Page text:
So basically, YES is the answer. I crave the satisfaction you get from recording something ‘real,’ whether it be live drums, guitar, even just a physical synth. The connection with the music is much more intense and… palpable, maybe? I have a few projects on the go, experimenting with different genres, but nothing that I could say I was fully happy to have out in the world.

ESA albums are like seemingly impenetrable voids, gradually filling with meaning and concepts. What inspires you in your songwriting process?

Blacker: What doesn’t? I really like obscure films – not so much horror, but dark drama. I have always felt connected to the unstable characters in films and what they go through… even though I’d class myself as pretty grounded, ha! I guess also life experience, emotions. I think way too much, analyze and observe. I am interested in the human condition and what affects the balance.
I think imagery is very important in the writing process too and I like to have artwork around me that helps form the tone of the albums I work on. A lot of this tends to be very old stuff, religious pictures and still life. Man, I sound like a real dick hipster! [Laughs]

There is a strong sense of direction on each of your releases. Listening to the openings of Part 1 and Part 2 of your Themes… series immediately sets a totally different mood for the whole, and yet, all of it gels together thanks to the intensity of the music. Are the sounds shaped by some internal impulses or do you have your material mapped out and knowingly pursue a specific tone for each individual record?

Blacker: I have known exactly what I’ve wanted to do with regards to the tone of both the Themes… chapters some time before actually sitting down and working on them. In fact, I have even known what I wanted the lyrical content to be centered around and had also worked on an artwork theme before recording.
I see an album as a package… not just a selection of files… some of which a DJ will play and the rest forgotten. I’m a big fan of the ‘album’ and what you can portray with it; what an honor and an opportunity to be able to display up to 74 minutes of your personal ethos. Most projects waste that opportunity in my opinion.
Regarding the Themes… releases, I knew that I wanted the first album of the series Lust to be more accessible than anything else I’ve done. I wanted it to be dirty, energetic, and intense, whilst still displaying actual ‘hooks,’ which is something you just don’t often get in the power noise/rhythmic scene. I wanted to make big groove ridden songs that sounded sexy and dark as hell. I’m generally quite happy with how it came out.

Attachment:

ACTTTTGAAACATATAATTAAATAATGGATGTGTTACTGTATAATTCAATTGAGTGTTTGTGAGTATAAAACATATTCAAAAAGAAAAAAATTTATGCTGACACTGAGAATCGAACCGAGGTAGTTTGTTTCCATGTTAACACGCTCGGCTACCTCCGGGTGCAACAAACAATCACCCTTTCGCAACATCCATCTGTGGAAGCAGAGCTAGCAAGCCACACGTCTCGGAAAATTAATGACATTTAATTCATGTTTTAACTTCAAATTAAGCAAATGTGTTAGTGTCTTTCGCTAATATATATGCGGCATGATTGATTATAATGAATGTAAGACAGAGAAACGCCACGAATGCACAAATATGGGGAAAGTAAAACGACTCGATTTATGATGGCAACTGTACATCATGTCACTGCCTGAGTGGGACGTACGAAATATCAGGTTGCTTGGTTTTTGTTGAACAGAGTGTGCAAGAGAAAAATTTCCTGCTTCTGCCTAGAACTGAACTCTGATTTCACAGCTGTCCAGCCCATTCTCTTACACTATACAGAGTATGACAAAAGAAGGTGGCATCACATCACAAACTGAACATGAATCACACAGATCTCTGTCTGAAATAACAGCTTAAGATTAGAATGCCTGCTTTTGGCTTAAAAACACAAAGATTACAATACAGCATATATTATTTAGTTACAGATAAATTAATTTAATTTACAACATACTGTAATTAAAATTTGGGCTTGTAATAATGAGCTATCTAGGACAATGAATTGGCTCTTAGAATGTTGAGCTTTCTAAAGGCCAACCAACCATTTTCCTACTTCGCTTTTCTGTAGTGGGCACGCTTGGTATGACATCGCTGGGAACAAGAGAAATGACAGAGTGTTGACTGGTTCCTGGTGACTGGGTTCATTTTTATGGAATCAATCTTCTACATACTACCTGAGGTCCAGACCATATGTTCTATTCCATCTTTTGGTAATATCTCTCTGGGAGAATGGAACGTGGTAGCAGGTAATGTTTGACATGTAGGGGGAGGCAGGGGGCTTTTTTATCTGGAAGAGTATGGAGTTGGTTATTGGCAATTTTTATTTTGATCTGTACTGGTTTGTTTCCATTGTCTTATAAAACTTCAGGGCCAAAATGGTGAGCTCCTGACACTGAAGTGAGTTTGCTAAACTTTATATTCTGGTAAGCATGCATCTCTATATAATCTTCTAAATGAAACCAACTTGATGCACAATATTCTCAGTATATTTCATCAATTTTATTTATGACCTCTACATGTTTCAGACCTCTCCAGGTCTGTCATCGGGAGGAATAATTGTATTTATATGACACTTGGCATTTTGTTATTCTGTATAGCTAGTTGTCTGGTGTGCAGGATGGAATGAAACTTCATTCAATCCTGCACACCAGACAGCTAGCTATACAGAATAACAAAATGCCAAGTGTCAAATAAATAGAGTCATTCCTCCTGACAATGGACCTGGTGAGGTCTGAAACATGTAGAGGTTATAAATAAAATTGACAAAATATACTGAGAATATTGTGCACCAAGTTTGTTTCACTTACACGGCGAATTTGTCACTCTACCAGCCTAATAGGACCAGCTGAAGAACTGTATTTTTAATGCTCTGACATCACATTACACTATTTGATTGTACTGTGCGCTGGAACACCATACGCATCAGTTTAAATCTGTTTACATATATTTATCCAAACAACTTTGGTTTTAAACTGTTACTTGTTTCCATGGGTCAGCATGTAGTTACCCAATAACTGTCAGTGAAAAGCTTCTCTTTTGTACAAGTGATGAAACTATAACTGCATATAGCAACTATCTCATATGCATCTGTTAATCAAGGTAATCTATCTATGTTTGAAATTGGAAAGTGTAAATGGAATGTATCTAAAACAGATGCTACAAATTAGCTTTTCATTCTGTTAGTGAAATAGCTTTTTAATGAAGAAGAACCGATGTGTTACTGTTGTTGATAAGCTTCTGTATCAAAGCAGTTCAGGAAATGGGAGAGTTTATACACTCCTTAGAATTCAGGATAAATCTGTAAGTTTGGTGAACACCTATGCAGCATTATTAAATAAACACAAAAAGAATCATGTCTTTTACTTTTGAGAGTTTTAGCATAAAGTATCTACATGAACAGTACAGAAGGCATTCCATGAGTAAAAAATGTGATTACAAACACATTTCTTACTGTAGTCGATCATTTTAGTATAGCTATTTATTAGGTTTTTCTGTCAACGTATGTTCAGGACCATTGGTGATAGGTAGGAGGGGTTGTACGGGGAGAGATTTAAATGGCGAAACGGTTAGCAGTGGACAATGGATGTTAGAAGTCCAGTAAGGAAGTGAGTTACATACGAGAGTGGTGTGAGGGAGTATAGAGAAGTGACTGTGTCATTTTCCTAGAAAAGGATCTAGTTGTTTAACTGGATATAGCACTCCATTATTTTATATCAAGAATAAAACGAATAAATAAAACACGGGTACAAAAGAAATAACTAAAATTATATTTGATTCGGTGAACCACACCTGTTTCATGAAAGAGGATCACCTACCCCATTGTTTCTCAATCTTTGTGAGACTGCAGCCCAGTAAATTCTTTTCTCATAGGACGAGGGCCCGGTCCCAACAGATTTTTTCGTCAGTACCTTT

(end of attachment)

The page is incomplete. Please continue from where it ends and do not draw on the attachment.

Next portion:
This brings me to the second Themes… release. I felt as a follow up to Lust, I wanted Deceit to burrow deeper. I wanted the club tracks to be more brutal and the slow tracks to sound completely corrosive. I went for more dynamics and emotion with that release and it took a LONG time to put together. I really wanted a journey with Deceit, more so than Lust and that takes a LOT of thought. It seriously… nearly sent me mad.

You did say that the next ESA album might be the last. Where are you going next, musically? Should we brace ourselves for another very sudden change of direction, like the one that gave birth to Electronic Substance Abuse in the first place?

Blacker: The next album will be the closing chapter of the Themes… releases. I was initially going to leave it as a double release, but something still feels unresolved for me. I need to finish it and I know exactly how I want the finale to sound. I’m not sure that everyone will appreciate it but… we’ll see.
After that? I’m constantly working on new iVardensphere and Voster material with Scott and Yann. Anything besides that will be extremely different, yes.

Very rarely do musicians openly talk about their projects having a finite life span, but since you did point that out in the past and considering that ESA is so heavily centered around some key ideas, was there ever a particular goal that you wanted to achieve with this project? The one goal that would make you sleep well at night and appease all of the inner demons?

Blacker: Well, exactly that! It is a total vent for me. I turn to music at so many points in my life for one reason or another. ESA has become an outlet for me to pour out all my negative emotions, be it anger, jealousy, resentment, guilt, loneliness, fear, penis envy. It’s why ESA sounds as it does.
I do feel like the Themes… releases have been the most cathartic. It’s hard for me to deny that they are, for the majority, based on my own emotions and experiences that I have worked through.